Hundreds of people could die in floods in the UK, the Environment Agency has warned in a hard-hitting report that says the country is not ready for the impact of climate change.
Earlier this year in Germany, dozens of people died in floods.
"That will happen in this country sooner or later" unless the UK becomes more resilient to increasingly violent weather, the agency concludes.
Emma Howard Boyd, chair of the agency, said: "It is adapt or die."
The apocalyptic tone is deliberately intended to startle governments, companies and communities into preparing for global warming effects such as higher sea levels and more extremes of rainfall and drought.
The new report, seen by the BBC ahead of its publication on Wednesday, assesses the country's readiness to cope with the many different risks of climate change.
In its response, environment department Defra said it was taking key measures to protect the UK from the effects of global warming.
We are currently heading for an increase in the global average temperature of just under 3C by the end of the century.
But the agency projects that even a smaller rise of 2C would have severe consequences:
- Winter rainfall up by 6% by the 2050s and 8% by the 2080s (compared with 1981-2000)
- Summer rainfall down by about 15% by the 2050s
- London's sea level up by 23cm by the 2050s and 45cm by the 2080s
- By the 2050s, peak river flows could be up 27% while summer flows could be down as much as 82%
- An extra 3.4 billion litres of extra water needed every day before 2050, on top of the 15 billion used now
According to Ms Howard Boyd: "We can successfully tackle the climate emergency if we do the right things, but we are running out of time to implement effective adaptation measures.
"Some 200 people died in this summer's flooding in Germany. That will happen in this country sooner or later, however high we build our flood defences - unless we also make the places where we live, work and travel resilient to the effects of the more violent weather the climate emergency is bringing."
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The agency calls for new thinking on flood protection, closer partnerships between government and businesses, and projects to restore natural systems that absorb carbon and hold back rainwater.
Ms Howard Boyd added: "With the right approach we can be safer and more prosperous. So let's prepare, act and survive."
The loss of life in Germany last July is a reminder of the last time flooding led to a massive death toll in the UK.
Back in 1953, a storm surge killed 307 people in England and 19 in Scotland.
That tragedy forced a radical rethink about flood protection and a massive investment in coastal defences that eventually led to the Thames Barrier in London.
Now, as officials across the UK weigh up future phases of flood defence, the report identifies what it calls five "reality checks" about climate change:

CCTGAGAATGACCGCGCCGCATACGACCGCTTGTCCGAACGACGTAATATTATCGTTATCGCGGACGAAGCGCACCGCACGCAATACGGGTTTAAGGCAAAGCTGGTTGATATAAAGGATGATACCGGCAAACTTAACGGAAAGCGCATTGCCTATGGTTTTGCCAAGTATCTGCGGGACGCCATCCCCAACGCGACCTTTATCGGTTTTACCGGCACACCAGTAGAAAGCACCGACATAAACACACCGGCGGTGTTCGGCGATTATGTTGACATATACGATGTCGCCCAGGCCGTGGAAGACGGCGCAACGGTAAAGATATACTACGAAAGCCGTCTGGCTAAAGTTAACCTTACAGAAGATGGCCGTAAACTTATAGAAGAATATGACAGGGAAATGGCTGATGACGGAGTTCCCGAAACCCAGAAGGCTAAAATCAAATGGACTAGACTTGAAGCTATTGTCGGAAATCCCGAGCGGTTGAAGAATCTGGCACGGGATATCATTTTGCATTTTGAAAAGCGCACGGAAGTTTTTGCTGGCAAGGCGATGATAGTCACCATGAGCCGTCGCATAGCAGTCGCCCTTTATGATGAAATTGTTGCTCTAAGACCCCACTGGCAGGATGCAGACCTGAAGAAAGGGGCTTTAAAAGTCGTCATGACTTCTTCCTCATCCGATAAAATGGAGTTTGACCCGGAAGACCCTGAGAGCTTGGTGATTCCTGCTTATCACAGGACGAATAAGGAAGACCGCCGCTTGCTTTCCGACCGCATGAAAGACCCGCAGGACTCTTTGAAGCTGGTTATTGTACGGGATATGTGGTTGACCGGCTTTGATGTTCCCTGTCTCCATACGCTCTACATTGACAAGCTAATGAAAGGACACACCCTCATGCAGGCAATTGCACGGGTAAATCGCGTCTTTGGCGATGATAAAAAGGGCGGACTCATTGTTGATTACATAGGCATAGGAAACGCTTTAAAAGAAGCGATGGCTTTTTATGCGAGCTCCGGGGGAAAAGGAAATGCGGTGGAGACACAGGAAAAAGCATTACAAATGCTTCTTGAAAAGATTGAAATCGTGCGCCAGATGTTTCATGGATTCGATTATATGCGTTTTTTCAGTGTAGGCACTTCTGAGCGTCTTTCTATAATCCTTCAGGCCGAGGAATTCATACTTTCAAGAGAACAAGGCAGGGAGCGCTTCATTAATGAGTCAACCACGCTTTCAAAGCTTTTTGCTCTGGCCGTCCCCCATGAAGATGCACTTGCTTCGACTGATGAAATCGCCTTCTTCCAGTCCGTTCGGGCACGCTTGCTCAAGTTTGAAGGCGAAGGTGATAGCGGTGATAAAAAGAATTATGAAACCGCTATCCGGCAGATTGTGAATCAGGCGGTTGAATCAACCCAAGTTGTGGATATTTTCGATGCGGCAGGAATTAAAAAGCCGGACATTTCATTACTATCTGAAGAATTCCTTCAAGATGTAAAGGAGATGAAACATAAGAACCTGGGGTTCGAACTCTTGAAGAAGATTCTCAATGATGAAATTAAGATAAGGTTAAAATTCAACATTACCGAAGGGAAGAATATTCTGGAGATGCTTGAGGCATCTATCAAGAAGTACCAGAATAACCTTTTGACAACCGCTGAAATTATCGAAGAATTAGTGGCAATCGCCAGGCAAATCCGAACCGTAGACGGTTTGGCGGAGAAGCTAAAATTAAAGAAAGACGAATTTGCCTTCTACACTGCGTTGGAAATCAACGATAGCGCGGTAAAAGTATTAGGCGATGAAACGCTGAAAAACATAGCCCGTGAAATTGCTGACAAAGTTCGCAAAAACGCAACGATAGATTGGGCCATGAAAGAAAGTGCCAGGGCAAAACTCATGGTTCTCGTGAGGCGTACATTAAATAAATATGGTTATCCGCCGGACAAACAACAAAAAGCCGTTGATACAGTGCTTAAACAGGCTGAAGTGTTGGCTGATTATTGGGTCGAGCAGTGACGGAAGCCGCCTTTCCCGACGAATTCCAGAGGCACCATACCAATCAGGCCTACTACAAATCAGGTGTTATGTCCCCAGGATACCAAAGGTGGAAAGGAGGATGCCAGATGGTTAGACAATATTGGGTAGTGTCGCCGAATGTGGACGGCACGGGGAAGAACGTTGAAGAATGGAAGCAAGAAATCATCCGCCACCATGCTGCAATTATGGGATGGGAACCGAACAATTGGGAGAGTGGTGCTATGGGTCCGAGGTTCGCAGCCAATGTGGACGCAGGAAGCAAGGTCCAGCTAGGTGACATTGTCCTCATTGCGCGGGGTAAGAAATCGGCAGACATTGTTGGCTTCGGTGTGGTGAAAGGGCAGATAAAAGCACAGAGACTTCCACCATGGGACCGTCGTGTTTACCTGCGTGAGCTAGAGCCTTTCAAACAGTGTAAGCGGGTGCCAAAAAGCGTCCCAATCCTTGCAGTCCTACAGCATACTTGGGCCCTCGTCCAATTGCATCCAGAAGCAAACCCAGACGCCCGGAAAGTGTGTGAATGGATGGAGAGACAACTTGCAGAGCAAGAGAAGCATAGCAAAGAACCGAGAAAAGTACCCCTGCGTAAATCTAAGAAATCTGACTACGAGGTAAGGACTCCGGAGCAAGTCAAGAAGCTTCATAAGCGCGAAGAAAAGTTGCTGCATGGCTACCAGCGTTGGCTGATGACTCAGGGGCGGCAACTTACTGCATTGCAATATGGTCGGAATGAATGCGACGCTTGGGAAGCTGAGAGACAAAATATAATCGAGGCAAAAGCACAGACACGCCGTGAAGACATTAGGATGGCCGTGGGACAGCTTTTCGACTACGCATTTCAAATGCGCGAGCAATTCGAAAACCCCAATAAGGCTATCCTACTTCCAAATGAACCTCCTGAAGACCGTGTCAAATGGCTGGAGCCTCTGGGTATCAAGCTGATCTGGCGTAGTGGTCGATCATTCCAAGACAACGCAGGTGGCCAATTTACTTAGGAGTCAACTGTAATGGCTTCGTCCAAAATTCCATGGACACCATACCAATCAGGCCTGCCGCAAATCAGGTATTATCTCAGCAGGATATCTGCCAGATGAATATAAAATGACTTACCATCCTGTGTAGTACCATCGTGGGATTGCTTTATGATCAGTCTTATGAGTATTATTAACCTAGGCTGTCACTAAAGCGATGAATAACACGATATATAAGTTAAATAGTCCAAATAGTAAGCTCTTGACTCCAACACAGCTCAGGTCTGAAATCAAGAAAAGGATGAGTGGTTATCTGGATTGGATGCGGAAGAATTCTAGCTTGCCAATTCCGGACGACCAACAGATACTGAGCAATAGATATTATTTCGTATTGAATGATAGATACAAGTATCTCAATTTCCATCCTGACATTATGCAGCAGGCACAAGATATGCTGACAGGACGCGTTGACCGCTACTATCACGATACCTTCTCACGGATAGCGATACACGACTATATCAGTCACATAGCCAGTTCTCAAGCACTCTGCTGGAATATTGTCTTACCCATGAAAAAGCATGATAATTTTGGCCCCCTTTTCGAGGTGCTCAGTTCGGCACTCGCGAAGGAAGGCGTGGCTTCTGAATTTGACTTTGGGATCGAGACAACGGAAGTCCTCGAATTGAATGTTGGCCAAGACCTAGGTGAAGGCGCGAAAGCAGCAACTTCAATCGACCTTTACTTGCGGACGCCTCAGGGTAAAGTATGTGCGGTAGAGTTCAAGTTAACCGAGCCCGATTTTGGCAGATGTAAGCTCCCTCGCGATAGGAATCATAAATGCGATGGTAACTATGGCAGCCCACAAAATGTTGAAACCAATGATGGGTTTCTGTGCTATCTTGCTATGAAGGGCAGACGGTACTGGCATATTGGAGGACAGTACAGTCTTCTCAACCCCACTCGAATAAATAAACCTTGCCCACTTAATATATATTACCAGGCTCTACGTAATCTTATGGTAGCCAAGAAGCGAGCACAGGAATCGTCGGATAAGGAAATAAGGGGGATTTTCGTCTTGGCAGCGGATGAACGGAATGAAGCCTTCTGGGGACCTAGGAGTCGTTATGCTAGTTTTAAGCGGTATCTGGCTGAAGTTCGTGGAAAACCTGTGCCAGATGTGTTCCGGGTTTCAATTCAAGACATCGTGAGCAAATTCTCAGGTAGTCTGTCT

- The Environment Agency alone "cannot protect everyone from increasing flood and coastal risks". Agency staff have long warned of the long-term dangers of an accelerating rise in sea level and of shifts in rainfall patterns
- Climate change "makes it harder to ensure clean and plentiful water". This comes as demand for water rises as the population grows, especially in eastern and south-east England
- Environmental rules are "not yet ready for a changing climate". The regulations on water use and pollution weren't drawn up with such rapid changes in mind
- "Ecosystems cannot adapt as fast as the climate is changing". This is a factor in the losses in biodiversity, particularly among freshwater species
- There'll be "more and worst environmental incidents". Emergencies in flooding, water shortages and pollution will strike more often and with greater severity
The agency calls for new thinking on flood protection, saying that "business as usual" approaches are no longer adequate.
In practical terms, that means better co-ordination between companies, national agencies and local authorities, with businesses and homeowners encouraged to take basic steps to flood-proof their own properties.
It wants more investment in natural ways of reducing flood risk, such as restoring upland areas that can retain rainwater upstream and improving management of the soil so there's less run-off.
The COP26 global climate summit in Glasgow in November is seen as crucial if climate change is to be brought under control. Almost 200 countries are being asked for their plans to cut emissions, and it could lead to major changes to our everyday lives.
The agency also suggests trialling new arrangements and technologies for warning local communities about flood risks, and having closer coordination with other emergency services.
The agency acknowledges that billions of pounds have been spent on flood defences - and that more is earmarked.
And it recognises that the UK, as host of the COP26 climate conference in Glasgow next month, is highlighting the importance of helping communities and nature adapt to climate change.
In response, Defra highlighted several key measures designed to adapt to a changing climate: £5.2bn to protect 336,000 properties from flooding and coastal erosion better; a national framework to manage water supplies; and a £640m Nature for Climate Fund to tackle climate change and adaptation together.
A spokesperson said: "We are taking robust action to improve resilience to climate change across the whole country and economy, and adaptation to climate change is integrated in policies throughout government.
"We're also using our COP26 presidency to drive climate adaptation around the world, protecting communities and natural habitats."
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